Thursday 1 September 2016

Out of This World - Little Lost Robot (1962)

Out of This World is a science fiction anthology series made by Britain’s ABC Television in 1962, hosted by Boris Karloff. The series began with a one-off episode produced by the renowned Sydney Newman as part of the Armchair Theatre series. The series proper was produced by Leonard White with Irene Shubik as story editor. Irene Shubik went on to produce the rather similar BBC anthology series Out of the Unknown. Sadly only one episode of Out of This World has survived, Little Lost Robot, with a screenplay by Leo Lehmann based on an Isaac Asimov short story.

Perhaps unfortunately Little Lost Robot is a very atypical episode of the series, according to Leonard White, differing markedly in both tone and style from the other episodes.

Little Lost Robot deals with Asimov’s famous Laws of Robotics. The First Law of Robotics is that a robot cannot harm a human being, or allow any harm to come to a human being. Unfortunately, for reasons best known to themselves, the commanders of a space station in the vicinity have decided to alter the First Law slightly. They have modified several Nestor robots. These robots are still forbidden to do active harm to a human but they can allow a human to be harmed. Even more unfortunately one of the modified robots has become lost. The chief engineer, in a moment of irritation, rather unwisely lost his temper and told the robot to get lost. The robot, being very literal-minded and being compelled by one of the other Laws of Robotics to obey any order given by a human, proceeded to get lost.

The missing robot has not been found but it has been located. A shipment of twenty (unmodified) Nestors has just arrived from Earth but there are now twenty-one robots in the group rather than twenty. The lost robot has concealed itself among the other twenty. And there is absolutely no way of telling which of these robots is the modified version.

The top robot psychologist in the solar system, Dr Susan Calvin (Maxine Audley), has been sent from Earth to sort out the problem and identify the rogue robot. She devises a series of clever tests to fool the modified robot into revealing itself but the robot seems to be able to stay one jump ahead of her.

The situation is increasingly critical. The modified Nestor has been communicating with the twenty unmodified robots and there is a danger that all twenty may adopt the same changed version of the First Law. The end result may be a robot mutiny, or even a robot rebellion.

These are robots that are quite unlike anything we would think of today as robots. They are not mere machines. They have personalities and they have emotions. They are perhaps more like mechanical slaves (and indeed the slave analogy is made explicit at one point in the story).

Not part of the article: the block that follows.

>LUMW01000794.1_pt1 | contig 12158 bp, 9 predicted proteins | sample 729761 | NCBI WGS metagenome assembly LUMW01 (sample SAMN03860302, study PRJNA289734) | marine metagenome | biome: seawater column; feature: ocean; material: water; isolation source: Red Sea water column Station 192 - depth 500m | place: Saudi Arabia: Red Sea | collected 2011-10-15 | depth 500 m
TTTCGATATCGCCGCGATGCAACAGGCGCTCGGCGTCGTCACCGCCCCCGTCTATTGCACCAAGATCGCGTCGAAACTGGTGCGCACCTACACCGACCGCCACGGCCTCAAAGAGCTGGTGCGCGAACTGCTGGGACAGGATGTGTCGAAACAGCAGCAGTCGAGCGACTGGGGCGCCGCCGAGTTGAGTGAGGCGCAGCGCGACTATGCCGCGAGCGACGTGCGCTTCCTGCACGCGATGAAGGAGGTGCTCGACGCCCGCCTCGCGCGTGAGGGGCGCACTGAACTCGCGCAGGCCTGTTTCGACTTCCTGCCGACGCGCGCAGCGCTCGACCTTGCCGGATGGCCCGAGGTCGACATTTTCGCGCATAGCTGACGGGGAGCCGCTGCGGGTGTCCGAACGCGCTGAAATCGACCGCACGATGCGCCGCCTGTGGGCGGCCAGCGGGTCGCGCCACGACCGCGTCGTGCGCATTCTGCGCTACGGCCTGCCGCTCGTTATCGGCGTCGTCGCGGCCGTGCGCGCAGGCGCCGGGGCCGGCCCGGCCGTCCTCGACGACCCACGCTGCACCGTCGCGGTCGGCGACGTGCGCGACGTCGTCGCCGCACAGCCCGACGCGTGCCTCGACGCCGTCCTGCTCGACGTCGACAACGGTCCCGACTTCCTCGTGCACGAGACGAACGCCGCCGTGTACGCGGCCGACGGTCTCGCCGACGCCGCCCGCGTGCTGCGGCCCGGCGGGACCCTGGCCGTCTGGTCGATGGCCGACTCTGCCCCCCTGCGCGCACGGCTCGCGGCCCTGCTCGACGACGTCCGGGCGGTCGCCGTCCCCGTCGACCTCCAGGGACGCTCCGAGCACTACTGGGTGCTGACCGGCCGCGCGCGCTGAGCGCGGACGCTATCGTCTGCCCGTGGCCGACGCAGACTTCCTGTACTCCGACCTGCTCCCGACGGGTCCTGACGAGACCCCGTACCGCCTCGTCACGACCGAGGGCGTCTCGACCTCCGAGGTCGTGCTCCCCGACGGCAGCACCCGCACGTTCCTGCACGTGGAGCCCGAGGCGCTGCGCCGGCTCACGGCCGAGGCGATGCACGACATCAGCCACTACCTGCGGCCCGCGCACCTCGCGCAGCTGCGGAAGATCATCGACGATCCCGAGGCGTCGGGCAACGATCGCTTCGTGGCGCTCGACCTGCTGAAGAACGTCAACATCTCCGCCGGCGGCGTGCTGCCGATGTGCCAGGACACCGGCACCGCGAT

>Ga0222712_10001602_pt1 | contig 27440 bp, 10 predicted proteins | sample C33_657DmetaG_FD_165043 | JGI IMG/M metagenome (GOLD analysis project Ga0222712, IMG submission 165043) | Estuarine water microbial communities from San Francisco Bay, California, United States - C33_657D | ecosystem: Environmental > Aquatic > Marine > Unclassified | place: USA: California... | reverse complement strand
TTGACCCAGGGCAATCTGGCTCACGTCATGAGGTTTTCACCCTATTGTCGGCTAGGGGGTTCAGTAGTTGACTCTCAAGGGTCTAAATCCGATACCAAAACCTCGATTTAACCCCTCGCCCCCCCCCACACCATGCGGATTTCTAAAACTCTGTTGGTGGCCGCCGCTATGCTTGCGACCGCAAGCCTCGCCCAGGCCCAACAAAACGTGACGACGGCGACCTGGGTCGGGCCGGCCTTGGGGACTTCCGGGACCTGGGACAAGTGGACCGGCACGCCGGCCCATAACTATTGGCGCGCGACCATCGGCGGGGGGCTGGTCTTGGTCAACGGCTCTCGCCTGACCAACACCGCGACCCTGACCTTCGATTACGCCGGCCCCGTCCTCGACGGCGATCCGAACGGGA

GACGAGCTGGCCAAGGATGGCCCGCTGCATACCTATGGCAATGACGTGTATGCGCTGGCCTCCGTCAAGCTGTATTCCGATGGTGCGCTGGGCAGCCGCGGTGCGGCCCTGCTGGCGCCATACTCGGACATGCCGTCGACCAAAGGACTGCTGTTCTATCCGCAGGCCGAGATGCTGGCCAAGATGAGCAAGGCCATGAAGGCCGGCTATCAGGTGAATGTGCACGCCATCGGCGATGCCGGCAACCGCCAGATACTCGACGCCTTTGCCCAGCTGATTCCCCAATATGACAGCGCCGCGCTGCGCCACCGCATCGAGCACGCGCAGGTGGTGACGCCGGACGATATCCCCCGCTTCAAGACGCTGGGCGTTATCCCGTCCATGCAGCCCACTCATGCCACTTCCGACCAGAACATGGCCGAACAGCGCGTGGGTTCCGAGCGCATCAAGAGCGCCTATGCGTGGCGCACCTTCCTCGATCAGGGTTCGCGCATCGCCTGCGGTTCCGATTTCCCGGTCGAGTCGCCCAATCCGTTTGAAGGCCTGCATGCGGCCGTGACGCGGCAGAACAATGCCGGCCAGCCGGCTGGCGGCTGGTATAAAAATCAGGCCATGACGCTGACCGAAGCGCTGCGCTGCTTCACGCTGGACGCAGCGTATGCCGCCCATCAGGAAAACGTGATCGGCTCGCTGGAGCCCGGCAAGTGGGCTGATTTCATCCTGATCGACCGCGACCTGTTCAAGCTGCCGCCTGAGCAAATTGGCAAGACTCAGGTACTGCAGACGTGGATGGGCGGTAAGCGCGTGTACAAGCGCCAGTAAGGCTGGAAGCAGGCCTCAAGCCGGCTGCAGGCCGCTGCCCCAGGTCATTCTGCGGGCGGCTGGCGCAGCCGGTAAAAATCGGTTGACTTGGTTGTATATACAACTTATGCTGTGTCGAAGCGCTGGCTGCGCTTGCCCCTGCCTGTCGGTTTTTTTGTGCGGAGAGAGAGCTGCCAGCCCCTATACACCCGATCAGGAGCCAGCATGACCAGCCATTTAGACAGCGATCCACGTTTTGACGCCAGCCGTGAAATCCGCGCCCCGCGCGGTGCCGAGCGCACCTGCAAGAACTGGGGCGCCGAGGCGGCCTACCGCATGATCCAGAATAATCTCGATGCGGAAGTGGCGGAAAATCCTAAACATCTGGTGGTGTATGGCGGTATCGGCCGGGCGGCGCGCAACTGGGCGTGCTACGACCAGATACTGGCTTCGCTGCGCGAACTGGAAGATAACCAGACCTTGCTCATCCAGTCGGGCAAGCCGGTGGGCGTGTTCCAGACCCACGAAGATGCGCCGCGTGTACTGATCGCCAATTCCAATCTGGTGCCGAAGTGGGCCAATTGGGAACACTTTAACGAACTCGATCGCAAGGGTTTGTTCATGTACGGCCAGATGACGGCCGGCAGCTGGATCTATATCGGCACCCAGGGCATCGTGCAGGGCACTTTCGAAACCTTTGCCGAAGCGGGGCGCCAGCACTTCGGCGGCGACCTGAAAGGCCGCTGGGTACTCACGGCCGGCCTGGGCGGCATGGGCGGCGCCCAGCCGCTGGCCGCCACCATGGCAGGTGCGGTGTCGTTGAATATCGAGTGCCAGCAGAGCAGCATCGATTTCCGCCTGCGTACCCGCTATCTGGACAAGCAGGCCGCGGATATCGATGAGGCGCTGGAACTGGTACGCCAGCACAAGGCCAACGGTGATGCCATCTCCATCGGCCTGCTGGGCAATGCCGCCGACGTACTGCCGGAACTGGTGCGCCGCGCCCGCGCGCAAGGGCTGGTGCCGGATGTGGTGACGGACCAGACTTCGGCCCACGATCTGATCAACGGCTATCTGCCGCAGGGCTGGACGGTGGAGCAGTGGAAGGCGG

If you are prepared to accept the idea of robots with feelings than can be hurt then the story is reasonably engaging and clever.

Maxine Audley as Dr Calvin and Clifford Evans as the space station commander Major-General Kallner both give fairly good performances. Gerald Flood plays the chief engineer and he’s the villain of the piece. He detests robots. Flood plays him as a sort of wicked slave-owner who both fears and hates his slaves.

The robots themselves are what you would expect from early 1960s television - they’re crude mechanical men and look much too obviously like guys in tin suits. A bigger problem is that it’s difficult to accept that these painfully slow-moving tin men could be potentially dangerous. The robots are as bad as anything you will find in 1960s Doctor Who.

Even worse the script really doesn’t do anything to make us feel any sense of potential menace. There are rare moments when we might feel some anxiety for the safety of one of the characters but these moments fall flat. 

Luckily things finally come together with the very effective ending.

Several Out of This World episodes were remade for the BBC’s Out of the Unknown series, the bad news being that most episodes of that series have been lost as well. 

The BFI have done an admirable job with their DVD release. The highlight is the audio commentary which features producer Leonard White. White makes some interesting and provocative points, noting that television drama as a distinctive format that took advantage of the unique characteristics of the medium (such as the fact that early 1960s television was done more or less live) is something that sadly no longer exists. The liner notes include a couple of essays on the production history of the series. Image quality is pretty good. The DVD also includes audio-only versions of two of the lost episodes.

Little Lost Robot has enormous historical interest and despite its flaws it’s worth a look.

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